(CNSNews.com) – In what may be the deadliest strike yet on its armed forces since invading Ukraine, Russia’s defense ministry says 63 personnel were killed when Ukrainian forces used U.S.-supplied HIMARS rocket systems to target a building housing soldiers in the occupied Donetsk region.
The rare admission from Moscow of such heavy losses came on Monday, a day after the attack on a college building converted into a temporary barracks in the Russian-controlled Ukrainian city of Makiivka.
The Russian ministry said four rockets from the HIMARS system had struck a “temporary deployment point.” Two more rockets were reportedly shot down.
Ukraine’s Armed Forces confirmed a strike on Makiivka on New Year’s Eve, saying ten Russian military vehicles had been damaged, but that personnel losses were still being ascertained.
Some Russian military bloggers and commentators suggested that the actual death toll was considerably higher than reported by the Russian ministry. Igor Strelkov, a retired Russian intelligence officer who led separatist proxy forces in eastern Ukraine in 2014, claimed “hundreds” had been killed or wounded in Makiivka.
The U.S. agreed in mid-2022 to provide Kyiv with the advanced HIMARS (High Mobility Artillery Rocket Systems), capable of firing multiple precision-guided rockets at targets more than 40 miles away.
The Biden administration declined to provide longer-range projectiles designed to be used with the launch systems, concerned about the potential escalation risks. It also sought a Ukrainian commitment not to use the HIMARS to strike inside Russia.
Makiivka is in the so-called Donetsk People’s Republic (DPR), one of two regions of eastern Ukraine’s Donbass which President Vladimir Putin last February recognized as independent, and purportedly annexed after referendums in October. The U.S. and its allies do not recognize the annexations, viewing the DPR and neighboring Luhansk People’s Republic (LPR) as Russian-occupied Ukrainian territory.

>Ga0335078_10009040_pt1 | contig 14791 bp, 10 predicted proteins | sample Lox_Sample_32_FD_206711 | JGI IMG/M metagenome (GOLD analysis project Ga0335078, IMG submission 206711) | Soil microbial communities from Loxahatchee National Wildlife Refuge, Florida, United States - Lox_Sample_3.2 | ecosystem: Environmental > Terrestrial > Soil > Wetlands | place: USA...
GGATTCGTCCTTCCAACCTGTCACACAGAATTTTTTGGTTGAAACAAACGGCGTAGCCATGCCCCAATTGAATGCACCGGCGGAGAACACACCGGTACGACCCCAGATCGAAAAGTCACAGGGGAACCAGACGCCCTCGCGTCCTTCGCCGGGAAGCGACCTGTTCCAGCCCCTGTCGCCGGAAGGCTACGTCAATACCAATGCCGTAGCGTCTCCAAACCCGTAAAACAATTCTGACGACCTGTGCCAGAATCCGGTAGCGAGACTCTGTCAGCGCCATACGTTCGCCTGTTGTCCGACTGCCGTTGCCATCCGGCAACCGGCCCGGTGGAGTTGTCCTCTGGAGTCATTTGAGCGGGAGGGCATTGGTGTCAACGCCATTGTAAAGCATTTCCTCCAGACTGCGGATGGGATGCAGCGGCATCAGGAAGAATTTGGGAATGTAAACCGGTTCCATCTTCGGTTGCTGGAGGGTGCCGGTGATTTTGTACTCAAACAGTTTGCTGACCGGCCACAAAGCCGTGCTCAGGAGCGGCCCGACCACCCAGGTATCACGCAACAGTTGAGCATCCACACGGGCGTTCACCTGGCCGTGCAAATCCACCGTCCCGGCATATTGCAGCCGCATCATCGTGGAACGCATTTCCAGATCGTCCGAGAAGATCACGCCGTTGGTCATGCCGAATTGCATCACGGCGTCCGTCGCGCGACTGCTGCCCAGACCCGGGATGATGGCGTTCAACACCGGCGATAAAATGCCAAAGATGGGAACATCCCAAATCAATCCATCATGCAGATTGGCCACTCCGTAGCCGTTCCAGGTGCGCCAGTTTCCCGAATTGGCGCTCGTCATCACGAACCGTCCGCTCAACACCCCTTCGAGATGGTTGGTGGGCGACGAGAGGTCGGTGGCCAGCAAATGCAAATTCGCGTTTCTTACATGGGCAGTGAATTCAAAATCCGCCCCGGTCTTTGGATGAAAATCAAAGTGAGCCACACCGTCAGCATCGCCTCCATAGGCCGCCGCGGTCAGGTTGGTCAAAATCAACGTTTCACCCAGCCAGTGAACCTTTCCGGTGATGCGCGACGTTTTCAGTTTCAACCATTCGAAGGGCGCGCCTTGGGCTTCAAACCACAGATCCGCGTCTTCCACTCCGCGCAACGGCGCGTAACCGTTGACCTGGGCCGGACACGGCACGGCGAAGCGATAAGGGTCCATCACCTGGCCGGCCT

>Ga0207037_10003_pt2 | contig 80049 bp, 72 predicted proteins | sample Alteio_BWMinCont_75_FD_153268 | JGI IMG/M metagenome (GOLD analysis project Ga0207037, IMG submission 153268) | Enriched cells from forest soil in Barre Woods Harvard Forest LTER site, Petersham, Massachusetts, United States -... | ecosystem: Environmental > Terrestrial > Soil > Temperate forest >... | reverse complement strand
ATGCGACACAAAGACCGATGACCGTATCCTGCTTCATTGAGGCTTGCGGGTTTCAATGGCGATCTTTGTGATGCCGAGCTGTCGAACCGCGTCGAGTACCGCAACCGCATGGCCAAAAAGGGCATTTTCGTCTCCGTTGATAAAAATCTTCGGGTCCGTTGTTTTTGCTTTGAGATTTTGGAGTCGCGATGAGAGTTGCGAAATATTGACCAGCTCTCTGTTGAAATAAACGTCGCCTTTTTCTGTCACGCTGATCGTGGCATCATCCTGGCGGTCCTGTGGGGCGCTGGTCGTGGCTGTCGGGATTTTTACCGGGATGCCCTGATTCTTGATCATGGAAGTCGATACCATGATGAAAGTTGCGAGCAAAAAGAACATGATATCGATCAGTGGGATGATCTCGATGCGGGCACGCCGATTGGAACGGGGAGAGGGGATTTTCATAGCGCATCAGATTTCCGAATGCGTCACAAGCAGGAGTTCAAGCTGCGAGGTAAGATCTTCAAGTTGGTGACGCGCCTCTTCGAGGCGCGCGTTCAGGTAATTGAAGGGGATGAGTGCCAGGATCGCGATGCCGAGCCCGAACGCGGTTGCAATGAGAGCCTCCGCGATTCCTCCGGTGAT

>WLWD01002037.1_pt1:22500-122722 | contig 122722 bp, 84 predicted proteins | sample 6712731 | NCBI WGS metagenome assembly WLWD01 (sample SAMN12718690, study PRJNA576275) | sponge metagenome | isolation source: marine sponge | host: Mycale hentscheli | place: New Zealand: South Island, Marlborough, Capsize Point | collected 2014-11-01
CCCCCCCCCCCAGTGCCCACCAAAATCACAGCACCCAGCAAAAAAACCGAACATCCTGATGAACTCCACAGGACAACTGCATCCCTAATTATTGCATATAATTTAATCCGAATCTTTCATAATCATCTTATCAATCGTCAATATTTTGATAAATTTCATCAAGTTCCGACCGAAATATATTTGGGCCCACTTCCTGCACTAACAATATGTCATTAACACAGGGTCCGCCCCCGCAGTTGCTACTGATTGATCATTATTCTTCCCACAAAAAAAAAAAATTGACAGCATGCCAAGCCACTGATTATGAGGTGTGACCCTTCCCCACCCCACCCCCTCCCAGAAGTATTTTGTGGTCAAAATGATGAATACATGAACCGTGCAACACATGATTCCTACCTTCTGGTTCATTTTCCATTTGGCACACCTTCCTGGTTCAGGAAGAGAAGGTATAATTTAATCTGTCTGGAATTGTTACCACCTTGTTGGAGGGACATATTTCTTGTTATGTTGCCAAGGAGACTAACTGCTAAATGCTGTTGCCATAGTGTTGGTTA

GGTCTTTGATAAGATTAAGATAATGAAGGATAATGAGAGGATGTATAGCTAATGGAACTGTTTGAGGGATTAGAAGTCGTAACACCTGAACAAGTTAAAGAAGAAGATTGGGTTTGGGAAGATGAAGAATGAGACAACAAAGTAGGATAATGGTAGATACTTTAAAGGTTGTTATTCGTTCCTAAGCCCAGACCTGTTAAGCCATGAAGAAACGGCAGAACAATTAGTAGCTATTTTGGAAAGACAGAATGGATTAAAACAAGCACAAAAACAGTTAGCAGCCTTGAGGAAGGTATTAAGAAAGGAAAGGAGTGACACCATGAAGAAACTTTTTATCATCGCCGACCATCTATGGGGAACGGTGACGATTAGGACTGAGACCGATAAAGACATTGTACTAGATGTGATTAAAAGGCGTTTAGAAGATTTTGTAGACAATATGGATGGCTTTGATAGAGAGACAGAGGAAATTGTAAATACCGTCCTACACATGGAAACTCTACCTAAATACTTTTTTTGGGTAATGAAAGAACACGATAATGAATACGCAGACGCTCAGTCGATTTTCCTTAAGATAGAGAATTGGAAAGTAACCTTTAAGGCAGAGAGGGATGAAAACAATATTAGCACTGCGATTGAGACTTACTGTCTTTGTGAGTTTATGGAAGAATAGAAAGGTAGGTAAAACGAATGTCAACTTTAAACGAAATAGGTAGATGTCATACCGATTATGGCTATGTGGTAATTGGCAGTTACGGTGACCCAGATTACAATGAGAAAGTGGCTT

The loss of 63 Russian service personnel in a single attack is the largest reported by Moscow in the invasion up to now.
Military fatalities on both sides are shrouded in uncertainty, although Chairman of the Joint Chiefs of Staff Gen. Mark Milley said in November that “well over” 100,000 Russian soldiers had been killed or wounded in the conflict, and probably a similar number on the Ukrainian side.
The New Year weekend also saw Russian strikes kill at least five Ukrainian civilians in various parts of the country, as the war launched by Putin last February shows no sign of scaling down. Further attacks were reported on Monday.
In an annual New Year message, Putin doubled down on his territorial claims in Ukraine, telling the Russian people that the armed forces “are protecting our people in our historical territories in the new regions of the Russian Federation.” The “new regions” refer to DPR, LPR, and the Kherson and Zaporizhzhia regions also annexed last fall. Russia has also occupied Ukraine’s Crimea peninsula since 2014.
Putin, flanked by uniformed military personnel, delivered the televised speech at Southern Military District headquarters in Rostov-on-Don, the major Russian city in closest proximity to the border with Ukraine.
Tying the war to Russia’s own security and future, he described 2022 as “a year of difficult but necessary decisions, of important steps toward Russia’s full sovereignty and a powerful consolidation of our society.”
Last year, Putin said, “became the frontier where we lay the foundation for our common future, our true independence.”
“The moral and historical truth is on our side.”
Putin repeated the Kremlin’s narrative about a devious and deceitful West supporting “neo-Nazis” in Kyiv as they commit atrocities “against peaceful civilians in the people’s republics of Donbass.”
“The West lied to us about peace while preparing for aggression, and today, they no longer hesitate to openly admit it and to cynically use Ukraine and its people as a means to weaken and divide Russia,” he said. “We have never allowed anyone to do this and we will not allow it now.”
Assessing Putin’s address, analysts at the Institute for the Study of War said it illustrated “that Putin is uncertain of his ability to shape the Russian information space and remains focused on justifying the war and its costs to his people.”
“This speech continued Putin’s rhetorical claims not only that Russia has historical rights to Ukraine, but also that Russia’s independence and sovereignty depend on regaining control of Ukraine. Putin thereby attempts to cast victory in the war as essential to Russia’s continued existence as an independent state.”
ISW said Putin’s remarks were likely aimed at justifying the costly war and appealing to ultranationalist Russians. But they also indicated that he “remains unwilling to contemplate a meaningful peaceful resolution of the war he began other than on terms he dictates to Ukraine and the West.”
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